What if there is a fire or other disaster in your home? For this reason, it is a good idea to have a second back-up copy of electronic records in an off-site location. This may be at work or in a safe deposit box or with a family member, but it is important that all your back-up data is not located with the original material. It may be appropriate to be sure that for some material (check registers, tax records, etc.) that you maintain a hard copy of the material as well. If storage of hard copies becomes a problem, you may consider using a compressed font or reducing the original on a copier so that you can decrease the volume of hard copy material.

What if something happens to you and someone else needs access to your records? It is relatively easy to find a check book in someone's desk drawer, but it is another thing to find records on someone's PC. You may want to consider keeping some detailed instructions with your will or in the safe deposit box that clearly describe how to access your records (including passwords) in the event you are not around to do this.

Regardless of how much data in your household is electronic, some back-up plan is essential!


One way to reduce clergy taxes is missed by both the person doing their own tax return and by many professionals.

All clergy have business related expenses that are not reimbursed by the church or church employer. Some items we figure are too small to count; others we may have forgotten to include in the reimbursement; or maybe you used up the amount the church would reimburse early in October.

All those business related expenses that are not reimbursed can be listed as a miscellaneous expense on Schedule A. Can't use Schedule A, or maybe you do not have enough deductions for it to count as a miscellaneous deduction? In either case, whether you can deduct those unreimbursed expenses on Schedule A or not, you can deduct them from your self-employment tax computation! At 15.3% a $1,000 deduction can save you $153 in taxes. It adds up!


According to the Journal of Periodontology, people who don't cope well with financial stress are twice as likely to develop periodontal disease as those who have their financial act together. A recent study published in the journal says that financial stress apparently leads to poor oral hygiene, teeth grinding and reduced saliva flow, resulting in "attachment loss" and "alveolar bone loss" and bad gums. It's not a matter of how much money one has, but rather how one copes with financial pressure.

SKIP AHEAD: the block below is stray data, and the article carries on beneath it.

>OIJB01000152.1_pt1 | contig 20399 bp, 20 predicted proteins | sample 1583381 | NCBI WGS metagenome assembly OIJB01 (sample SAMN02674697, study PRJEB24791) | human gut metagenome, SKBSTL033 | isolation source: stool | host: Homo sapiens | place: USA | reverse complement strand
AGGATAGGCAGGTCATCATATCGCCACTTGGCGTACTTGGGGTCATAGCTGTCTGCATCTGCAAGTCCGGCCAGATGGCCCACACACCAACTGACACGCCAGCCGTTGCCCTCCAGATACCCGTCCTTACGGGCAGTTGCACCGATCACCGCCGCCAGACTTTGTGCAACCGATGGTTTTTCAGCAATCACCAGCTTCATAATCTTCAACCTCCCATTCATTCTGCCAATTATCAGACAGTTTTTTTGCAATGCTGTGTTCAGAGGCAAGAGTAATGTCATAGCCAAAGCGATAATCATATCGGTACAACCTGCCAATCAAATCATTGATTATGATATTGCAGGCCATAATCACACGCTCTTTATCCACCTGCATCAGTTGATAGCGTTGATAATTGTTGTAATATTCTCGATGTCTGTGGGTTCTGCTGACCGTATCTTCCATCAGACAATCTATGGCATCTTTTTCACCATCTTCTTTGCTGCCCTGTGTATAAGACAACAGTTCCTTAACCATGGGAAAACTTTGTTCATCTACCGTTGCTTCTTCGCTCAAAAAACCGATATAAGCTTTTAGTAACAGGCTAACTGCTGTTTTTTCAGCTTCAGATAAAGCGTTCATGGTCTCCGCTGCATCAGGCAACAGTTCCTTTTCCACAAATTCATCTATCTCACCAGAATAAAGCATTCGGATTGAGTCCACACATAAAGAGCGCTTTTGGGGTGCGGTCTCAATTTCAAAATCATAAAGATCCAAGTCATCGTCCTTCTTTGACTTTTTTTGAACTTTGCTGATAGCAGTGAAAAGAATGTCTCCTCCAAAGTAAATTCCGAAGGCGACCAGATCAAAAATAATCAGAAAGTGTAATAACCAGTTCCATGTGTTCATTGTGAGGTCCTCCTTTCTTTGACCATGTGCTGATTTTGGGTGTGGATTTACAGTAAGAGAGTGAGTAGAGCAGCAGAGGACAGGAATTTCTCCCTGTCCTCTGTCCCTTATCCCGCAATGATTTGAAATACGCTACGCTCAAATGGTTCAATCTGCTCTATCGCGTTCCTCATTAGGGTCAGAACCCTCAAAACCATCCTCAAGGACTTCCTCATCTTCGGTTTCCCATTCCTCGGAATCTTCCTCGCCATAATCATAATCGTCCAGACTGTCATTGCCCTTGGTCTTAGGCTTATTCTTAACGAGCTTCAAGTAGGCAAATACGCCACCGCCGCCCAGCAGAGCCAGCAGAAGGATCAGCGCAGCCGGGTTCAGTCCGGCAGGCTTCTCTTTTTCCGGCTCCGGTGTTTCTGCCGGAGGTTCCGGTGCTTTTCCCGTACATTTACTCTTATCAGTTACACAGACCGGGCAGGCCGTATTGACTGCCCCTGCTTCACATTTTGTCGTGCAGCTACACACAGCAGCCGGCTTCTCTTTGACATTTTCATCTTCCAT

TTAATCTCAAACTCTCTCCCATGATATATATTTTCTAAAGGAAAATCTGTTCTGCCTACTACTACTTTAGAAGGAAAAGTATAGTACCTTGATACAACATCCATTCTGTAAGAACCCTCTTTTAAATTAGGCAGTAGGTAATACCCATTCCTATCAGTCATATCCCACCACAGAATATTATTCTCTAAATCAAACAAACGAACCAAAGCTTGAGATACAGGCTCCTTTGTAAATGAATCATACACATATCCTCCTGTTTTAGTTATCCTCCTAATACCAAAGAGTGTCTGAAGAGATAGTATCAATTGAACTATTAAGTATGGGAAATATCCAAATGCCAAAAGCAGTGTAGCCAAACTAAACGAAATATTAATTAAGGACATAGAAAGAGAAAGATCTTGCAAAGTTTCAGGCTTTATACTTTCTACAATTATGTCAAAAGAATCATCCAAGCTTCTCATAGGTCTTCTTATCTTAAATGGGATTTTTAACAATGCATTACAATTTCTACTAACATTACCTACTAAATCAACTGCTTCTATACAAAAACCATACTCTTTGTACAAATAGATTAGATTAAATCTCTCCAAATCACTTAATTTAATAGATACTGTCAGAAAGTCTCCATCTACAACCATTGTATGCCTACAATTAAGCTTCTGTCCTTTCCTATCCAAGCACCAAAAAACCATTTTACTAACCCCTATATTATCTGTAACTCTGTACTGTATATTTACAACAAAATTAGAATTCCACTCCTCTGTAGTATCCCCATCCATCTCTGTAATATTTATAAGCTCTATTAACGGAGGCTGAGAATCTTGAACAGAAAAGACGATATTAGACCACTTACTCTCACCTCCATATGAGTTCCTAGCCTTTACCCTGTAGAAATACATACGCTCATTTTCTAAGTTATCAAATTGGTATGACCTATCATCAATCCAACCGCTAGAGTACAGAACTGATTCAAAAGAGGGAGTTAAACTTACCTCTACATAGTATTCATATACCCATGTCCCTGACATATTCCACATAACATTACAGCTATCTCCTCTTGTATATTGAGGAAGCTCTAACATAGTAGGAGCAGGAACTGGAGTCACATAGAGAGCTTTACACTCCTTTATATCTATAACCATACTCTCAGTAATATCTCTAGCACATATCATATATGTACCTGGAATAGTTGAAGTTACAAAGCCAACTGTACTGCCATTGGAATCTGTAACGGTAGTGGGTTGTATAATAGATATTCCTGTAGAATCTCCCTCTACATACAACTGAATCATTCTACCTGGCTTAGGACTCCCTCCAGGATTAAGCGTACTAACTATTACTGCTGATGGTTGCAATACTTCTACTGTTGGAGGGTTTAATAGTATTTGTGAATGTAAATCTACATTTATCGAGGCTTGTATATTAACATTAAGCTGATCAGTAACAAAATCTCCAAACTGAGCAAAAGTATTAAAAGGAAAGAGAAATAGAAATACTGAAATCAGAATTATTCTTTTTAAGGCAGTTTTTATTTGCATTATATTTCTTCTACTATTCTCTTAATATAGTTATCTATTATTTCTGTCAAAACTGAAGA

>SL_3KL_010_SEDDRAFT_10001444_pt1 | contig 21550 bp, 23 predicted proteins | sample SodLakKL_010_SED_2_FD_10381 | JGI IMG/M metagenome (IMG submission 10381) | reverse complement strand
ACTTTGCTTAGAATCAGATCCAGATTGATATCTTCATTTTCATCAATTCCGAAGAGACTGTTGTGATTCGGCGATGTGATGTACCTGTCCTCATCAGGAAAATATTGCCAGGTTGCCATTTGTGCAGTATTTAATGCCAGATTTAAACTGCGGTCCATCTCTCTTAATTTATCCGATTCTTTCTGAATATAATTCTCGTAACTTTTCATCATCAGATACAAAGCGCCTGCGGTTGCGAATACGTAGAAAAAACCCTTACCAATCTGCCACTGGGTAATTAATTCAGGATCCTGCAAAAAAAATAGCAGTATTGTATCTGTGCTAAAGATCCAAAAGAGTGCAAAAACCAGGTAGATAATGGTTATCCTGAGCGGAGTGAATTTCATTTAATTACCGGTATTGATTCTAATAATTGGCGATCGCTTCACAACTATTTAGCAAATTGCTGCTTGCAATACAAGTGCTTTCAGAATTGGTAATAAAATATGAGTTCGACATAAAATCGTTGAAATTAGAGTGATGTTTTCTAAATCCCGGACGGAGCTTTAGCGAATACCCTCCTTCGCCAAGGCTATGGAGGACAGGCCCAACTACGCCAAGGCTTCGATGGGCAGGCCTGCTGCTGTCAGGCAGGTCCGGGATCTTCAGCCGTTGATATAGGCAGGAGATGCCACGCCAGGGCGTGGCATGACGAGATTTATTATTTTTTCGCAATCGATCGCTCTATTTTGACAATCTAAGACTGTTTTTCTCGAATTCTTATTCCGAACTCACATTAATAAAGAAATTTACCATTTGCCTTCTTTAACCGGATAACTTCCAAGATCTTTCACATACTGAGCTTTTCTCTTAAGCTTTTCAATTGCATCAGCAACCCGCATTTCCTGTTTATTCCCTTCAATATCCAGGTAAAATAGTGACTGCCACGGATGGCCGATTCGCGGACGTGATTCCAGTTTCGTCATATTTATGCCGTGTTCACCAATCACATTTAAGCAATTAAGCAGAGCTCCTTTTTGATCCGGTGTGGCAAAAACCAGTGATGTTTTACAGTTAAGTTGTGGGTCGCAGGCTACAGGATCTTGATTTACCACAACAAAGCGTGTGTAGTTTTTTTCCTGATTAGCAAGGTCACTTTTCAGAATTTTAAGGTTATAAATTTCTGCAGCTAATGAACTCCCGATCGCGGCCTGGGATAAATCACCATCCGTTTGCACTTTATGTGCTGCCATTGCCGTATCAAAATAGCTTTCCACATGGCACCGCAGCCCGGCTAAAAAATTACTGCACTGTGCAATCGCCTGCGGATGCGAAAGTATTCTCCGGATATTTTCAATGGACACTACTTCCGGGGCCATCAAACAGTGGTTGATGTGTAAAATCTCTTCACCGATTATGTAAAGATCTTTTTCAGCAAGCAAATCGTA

Home ownership may not be such a great investment after all. According to Forbes magazine, the long-term real (inflation-adjusted) annual growth rate of home values in the United States averages 0.3%. Over the past three years, however, prices have risen 2% faster than inflation--unusually high growth rates, according to Forbes. While owning a home is still a fine goal, it is not the outstanding inflation-fighting investment many believe it to be.

Moonlighting is more popular than ever. According to the Bureau of Labor Statistics, about 4.5 million Americans held both a fill- time and a part-time job during October 1999. (Wall street Journal 11/9/99).

October is not the worst month for stock market returns. In spite of the reputation October enjoys as the scariest month for invest ing (Black Monday of 1987 not withstanding), long-term statistics show that September actually is the month most likely to result in negative stock market returns and the largest negative returns. We are reminded of Mark Twain's pithy remark, "October. This is one of the peculiarly dangerous months to speculate the stocks in. The others are July, January, September, April, November, May, March, June, December, August and February." (The Tragedy of Pudd'nhead Wilson)